Rare ‘Yellow’ Lobster Spared From Dinner Table at NYC Restaurant

Courtesy Steven Costello(NEW YORK) -- A New York City restaurant has "pardoned" a special "yellow" crustacean after discovering that the little lobster was a one in 30 million find.

Ruby the lobster somehow found her way into the biweekly shipment of live lobsters to the downtown restaurant Burger & Lobster.

"We couldn't help but notice her," the U.S. director of operations for Burger & Lobster, Steven Costello, told ABC News Tuesday, "and that one of these things was not like the others."

Costello added of Ruby's unusual pigmentation: "She is like a ruby-red color. She looks almost like a cooked lobster."

After poking around online, Costello said they discovered that Ruby was actually categorized as a "yellow" lobster, despite having a more orange-hued exterior.

That's when they found out that Ruby was a "one in 30 million" lobster, according to the Lobster Institute at the University of Maine.

Costello said the staff took a liking to Ruby, and he describes her as "healthy, feisty and happy."

She is currently on display at their restaurant until she's transferred to her new forever home at the Long Island Aquarium in Riverhead, New York.

Costello added that Ruby's personality, as well as her looks, make her unique.

"Most lobsters are fairly docile," Costello said, adding that Ruby is quite "feisty" and probably has to fight off a lot of "male suitors."

Rare lobsters seem to pull at the heartstrings in unique ways. An especially overweight lobster, Larry, who tipped the scales at at a whopping 15 pounds, was recently spared from the dinner plate at a seafood restaurant in Florida. Unfortunately, Larry the lobster passed away en route to a better life at an aquarium.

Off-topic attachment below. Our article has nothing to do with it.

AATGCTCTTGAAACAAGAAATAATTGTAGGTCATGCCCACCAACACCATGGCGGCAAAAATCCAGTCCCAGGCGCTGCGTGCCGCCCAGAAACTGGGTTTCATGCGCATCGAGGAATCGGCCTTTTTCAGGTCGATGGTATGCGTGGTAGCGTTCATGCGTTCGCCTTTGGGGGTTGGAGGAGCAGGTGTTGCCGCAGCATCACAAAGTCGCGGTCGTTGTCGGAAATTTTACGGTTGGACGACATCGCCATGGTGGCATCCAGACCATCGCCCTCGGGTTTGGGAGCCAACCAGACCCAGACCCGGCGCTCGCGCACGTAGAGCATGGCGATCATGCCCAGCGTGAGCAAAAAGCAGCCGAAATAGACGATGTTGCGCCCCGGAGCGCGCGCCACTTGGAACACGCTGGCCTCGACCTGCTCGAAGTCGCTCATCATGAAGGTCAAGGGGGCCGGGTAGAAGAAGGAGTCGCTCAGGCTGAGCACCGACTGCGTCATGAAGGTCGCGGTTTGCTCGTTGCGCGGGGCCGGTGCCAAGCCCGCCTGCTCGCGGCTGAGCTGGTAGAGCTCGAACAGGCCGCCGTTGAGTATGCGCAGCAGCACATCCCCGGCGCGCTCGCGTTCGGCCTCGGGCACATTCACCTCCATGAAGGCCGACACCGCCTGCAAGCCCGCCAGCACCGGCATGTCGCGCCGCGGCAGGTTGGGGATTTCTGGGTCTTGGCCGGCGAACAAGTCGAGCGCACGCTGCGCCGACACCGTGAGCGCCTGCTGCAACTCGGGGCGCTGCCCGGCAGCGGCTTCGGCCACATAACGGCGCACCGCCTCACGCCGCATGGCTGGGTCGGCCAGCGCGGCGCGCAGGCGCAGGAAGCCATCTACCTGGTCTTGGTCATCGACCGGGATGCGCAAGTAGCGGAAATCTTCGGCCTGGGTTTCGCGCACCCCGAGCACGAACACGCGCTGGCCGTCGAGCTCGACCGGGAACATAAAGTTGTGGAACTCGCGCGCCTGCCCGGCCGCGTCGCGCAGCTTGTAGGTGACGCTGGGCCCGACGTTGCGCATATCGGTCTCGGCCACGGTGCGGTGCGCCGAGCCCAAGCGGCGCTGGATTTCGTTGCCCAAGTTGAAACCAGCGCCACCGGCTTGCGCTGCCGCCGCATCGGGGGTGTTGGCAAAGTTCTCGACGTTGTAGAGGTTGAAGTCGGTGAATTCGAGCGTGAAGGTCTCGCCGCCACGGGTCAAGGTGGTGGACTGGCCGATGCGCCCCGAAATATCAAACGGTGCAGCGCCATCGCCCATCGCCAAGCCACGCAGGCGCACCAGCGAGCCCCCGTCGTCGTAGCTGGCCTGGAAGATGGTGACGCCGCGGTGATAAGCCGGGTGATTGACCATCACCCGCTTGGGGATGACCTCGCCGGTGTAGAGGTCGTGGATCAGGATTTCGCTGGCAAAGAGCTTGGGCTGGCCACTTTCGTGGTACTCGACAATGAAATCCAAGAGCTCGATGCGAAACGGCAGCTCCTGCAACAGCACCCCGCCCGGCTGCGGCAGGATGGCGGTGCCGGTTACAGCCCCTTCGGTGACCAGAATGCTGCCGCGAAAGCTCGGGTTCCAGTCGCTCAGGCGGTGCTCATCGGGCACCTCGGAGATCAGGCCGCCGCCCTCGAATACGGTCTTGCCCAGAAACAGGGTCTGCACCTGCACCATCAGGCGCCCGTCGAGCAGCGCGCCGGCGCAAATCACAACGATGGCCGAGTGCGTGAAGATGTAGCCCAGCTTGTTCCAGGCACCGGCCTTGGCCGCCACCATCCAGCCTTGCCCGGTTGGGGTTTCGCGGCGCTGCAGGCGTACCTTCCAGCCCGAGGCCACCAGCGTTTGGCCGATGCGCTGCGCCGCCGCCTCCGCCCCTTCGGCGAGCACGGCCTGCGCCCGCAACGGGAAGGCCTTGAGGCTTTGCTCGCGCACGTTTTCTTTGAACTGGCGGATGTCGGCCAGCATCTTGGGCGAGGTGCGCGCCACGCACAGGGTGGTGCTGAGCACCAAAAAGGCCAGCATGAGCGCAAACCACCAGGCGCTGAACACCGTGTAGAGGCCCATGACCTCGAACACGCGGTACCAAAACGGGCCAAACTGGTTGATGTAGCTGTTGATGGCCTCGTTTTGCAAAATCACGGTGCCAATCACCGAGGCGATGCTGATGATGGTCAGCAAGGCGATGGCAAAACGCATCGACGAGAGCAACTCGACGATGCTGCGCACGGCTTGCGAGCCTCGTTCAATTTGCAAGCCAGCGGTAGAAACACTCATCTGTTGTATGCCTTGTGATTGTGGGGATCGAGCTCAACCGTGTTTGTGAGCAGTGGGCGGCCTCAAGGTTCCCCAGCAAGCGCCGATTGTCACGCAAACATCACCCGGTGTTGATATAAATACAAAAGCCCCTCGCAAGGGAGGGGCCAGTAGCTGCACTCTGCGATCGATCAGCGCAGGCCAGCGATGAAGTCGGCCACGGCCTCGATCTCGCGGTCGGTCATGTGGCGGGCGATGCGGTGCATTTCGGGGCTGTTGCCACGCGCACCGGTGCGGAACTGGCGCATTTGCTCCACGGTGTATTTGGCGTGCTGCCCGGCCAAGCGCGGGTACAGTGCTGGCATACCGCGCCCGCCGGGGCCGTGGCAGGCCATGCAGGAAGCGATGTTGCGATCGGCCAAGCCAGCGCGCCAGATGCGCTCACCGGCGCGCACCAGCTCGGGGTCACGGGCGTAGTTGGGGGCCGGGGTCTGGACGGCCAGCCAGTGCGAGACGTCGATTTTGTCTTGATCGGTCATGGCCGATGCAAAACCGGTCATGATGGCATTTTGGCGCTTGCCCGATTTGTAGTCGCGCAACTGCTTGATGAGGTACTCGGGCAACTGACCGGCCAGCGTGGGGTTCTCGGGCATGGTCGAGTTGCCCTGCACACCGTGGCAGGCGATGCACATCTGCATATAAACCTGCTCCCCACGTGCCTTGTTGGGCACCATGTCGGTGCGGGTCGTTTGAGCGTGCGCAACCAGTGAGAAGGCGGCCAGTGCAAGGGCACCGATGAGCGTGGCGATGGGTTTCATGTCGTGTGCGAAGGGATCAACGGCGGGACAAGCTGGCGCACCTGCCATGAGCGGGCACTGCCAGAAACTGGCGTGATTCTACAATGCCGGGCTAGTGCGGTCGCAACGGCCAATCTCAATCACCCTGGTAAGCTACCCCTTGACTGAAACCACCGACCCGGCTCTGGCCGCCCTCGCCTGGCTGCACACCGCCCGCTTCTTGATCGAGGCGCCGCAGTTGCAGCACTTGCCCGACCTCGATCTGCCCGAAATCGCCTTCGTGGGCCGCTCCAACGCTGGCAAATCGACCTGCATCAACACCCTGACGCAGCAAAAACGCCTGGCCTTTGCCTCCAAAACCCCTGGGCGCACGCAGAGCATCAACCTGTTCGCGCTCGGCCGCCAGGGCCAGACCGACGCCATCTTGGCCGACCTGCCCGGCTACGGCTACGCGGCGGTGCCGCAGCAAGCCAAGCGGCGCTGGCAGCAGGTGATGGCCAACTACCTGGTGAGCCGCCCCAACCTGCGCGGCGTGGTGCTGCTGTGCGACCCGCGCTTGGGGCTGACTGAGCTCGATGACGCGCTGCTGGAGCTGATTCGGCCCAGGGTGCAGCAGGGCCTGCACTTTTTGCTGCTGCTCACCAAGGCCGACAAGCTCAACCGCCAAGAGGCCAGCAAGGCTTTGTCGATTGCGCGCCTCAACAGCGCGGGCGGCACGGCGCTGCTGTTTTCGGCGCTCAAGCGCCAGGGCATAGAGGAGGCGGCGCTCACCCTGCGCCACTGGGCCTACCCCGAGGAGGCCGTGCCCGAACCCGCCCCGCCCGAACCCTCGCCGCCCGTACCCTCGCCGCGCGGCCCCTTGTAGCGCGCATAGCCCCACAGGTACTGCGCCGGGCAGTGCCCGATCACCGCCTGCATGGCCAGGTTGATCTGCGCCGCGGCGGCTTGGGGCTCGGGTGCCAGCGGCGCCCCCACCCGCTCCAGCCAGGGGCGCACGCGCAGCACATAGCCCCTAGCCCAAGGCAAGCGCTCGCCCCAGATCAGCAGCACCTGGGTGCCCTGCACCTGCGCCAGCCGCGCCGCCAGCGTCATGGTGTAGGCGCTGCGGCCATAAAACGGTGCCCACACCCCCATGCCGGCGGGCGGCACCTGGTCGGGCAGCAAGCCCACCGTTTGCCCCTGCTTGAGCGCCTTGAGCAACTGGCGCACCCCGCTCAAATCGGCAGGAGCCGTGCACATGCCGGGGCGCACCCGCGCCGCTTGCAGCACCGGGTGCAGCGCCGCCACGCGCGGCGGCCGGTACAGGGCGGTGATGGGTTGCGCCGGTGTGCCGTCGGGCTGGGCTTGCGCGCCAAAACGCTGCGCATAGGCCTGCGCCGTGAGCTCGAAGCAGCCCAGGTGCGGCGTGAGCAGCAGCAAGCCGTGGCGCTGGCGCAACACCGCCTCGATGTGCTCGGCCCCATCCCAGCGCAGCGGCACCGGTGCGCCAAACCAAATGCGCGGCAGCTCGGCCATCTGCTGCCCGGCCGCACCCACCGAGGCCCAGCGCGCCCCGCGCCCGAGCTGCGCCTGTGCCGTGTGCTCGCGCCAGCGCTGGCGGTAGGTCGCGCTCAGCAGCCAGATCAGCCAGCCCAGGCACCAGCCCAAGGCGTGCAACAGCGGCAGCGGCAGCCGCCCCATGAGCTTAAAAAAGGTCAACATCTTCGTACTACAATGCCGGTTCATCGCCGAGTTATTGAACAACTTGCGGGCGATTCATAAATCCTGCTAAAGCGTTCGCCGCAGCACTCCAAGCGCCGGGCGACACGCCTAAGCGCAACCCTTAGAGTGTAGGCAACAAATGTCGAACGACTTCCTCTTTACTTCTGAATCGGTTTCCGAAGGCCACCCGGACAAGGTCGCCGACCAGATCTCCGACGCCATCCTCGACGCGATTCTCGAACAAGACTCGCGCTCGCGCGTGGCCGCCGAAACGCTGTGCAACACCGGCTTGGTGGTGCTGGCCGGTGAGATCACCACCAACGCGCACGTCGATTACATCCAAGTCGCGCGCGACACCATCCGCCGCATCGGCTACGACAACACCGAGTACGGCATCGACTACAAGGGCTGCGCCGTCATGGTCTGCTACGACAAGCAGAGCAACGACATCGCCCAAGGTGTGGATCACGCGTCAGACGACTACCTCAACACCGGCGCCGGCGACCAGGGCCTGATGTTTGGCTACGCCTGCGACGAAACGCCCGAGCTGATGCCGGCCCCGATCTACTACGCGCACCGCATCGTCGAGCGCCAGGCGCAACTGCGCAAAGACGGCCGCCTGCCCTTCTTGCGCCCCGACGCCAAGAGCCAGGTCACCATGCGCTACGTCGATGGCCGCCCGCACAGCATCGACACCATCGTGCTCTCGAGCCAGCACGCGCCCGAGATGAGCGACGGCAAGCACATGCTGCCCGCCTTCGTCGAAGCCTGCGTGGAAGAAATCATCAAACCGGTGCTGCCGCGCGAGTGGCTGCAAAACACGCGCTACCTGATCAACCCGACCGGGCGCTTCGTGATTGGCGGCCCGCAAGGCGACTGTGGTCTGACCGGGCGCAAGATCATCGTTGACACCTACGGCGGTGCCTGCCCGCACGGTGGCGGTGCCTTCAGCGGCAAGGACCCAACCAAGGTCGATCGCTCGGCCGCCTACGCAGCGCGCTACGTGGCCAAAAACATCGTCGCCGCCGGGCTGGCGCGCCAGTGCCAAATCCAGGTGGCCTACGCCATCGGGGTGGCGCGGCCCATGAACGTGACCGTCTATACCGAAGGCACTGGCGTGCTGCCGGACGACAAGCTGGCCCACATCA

Earlier this month, a Cape Cod fisherman caught a bright blue lobster and separated him from the pack of lobsters heading toward the market, hoping to send "Bleu" to a local aquarium.

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California anticipates much-needed rain this week after catastrophic wildfires

California anticipates much-needed rain this week after catastrophic wildfiresGoogle Earth(NEW YORK) -- Ravaged by a slew of deadly wildfires in recent days, northern California is set to get a bit of relief this week in the form of rain.

A storm system is expected to move over the Pacific Northwest later this week and the trailing cold front will most likely bring some much-needed rain to northern California between Thursday and Friday, according to ABC meteorologists.

"It will rain a bit but not enough to fully douse the blazes," AccuWeather Senior Meteorologist Ken Clark said in a statement Tuesday. "The biggest advantage to firefighters will be the increase in humidity and lower temperatures."

Massive wildfires have charred more than 245,000 acres of land statewide in the past week, killing at least 41 people and destroying thousands of homes, according to authorities.

Firefighters were battling about a dozen wildfires as of late Tuesday evening, although most of them were more than halfway contained.

“The weather today will be warm with low humidity, which will continue to challenge firefighters, but only light winds are forecast,” CalFire said in a statement on Tuesday. “A chance of precipitation is expected to arrive later in the week, bringing relief from the dry conditions.”

The northern parts of the Golden State, which has bared the brunt of the fire damage, is forecast to see an influx of cloudy, cooler and wetter weather later in the week, according to AccuWeather.

Spotter from Los Osos was reporting sprinkles from this high level moisture. Dry at lower levels. Rain evaporates. Also called "Virga" #cawx pic.twitter.com/sgxj3bdXZQ

— NWS Los Angeles (@NWSLosAngeles) October 18, 2017

However, a return of dry air, heat and areas of gusty winds could once again raise the wildfire danger early next week, meteorologists said.

Separately, a band of moisture, referred to as Atmospheric River by weather experts, is currently stretching between Asia and North America. It’s expected to bring several storm systems into many parts of the Pacific Northwest through the rest of the week.

The first of these storms have already hit the Pacific Northwest with wind gusts of between 40 and 74 mph.

A number of wind warnings and flood watches are in effect in the western and northern parts of the U.S. ahead of the storm.

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